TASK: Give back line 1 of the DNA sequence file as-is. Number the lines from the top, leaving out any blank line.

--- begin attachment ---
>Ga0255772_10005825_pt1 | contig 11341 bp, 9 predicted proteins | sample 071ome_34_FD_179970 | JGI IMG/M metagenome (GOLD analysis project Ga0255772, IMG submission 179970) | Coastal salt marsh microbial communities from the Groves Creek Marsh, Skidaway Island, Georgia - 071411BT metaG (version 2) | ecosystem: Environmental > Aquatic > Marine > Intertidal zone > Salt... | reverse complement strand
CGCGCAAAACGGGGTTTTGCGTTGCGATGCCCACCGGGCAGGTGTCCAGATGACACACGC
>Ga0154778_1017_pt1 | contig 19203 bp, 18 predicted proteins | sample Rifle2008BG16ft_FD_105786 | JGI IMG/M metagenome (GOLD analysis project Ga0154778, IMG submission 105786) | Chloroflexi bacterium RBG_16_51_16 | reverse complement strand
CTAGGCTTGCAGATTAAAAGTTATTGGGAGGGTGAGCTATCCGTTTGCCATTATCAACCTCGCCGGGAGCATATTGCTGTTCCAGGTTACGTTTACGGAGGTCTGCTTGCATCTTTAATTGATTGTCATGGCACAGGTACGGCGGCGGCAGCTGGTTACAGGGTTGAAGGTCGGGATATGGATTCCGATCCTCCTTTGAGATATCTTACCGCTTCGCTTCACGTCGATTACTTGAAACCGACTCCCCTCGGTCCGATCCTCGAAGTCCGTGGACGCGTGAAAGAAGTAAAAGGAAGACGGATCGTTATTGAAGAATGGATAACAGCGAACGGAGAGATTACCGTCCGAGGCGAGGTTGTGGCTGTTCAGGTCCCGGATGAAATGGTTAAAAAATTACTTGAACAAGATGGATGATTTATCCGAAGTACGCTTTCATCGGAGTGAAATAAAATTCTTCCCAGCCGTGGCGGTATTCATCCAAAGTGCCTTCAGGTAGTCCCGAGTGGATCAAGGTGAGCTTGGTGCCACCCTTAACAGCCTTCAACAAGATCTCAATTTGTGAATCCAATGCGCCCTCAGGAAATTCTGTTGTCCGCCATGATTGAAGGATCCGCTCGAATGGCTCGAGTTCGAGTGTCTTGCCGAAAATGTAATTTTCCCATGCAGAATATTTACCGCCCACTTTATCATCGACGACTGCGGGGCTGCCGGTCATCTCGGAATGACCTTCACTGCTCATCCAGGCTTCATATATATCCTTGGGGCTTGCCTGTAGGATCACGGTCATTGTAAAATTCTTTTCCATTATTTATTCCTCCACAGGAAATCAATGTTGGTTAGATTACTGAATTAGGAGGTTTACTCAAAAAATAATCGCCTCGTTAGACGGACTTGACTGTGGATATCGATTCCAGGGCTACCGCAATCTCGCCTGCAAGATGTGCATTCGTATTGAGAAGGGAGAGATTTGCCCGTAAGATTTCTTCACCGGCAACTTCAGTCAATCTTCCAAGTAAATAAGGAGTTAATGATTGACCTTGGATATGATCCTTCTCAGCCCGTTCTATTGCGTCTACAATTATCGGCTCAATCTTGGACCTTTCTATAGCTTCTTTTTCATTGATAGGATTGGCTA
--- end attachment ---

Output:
>Ga0255772_10005825_pt1 | contig 11341 bp, 9 predicted proteins | sample 071ome_34_FD_179970 | JGI IMG/M metagenome (GOLD analysis project Ga0255772, IMG submission 179970) | Coastal salt marsh microbial communities from the Groves Creek Marsh, Skidaway Island, Georgia - 071411BT metaG (version 2) | ecosystem: Environmental > Aquatic > Marine > Intertidal zone > Salt... | reverse complement strand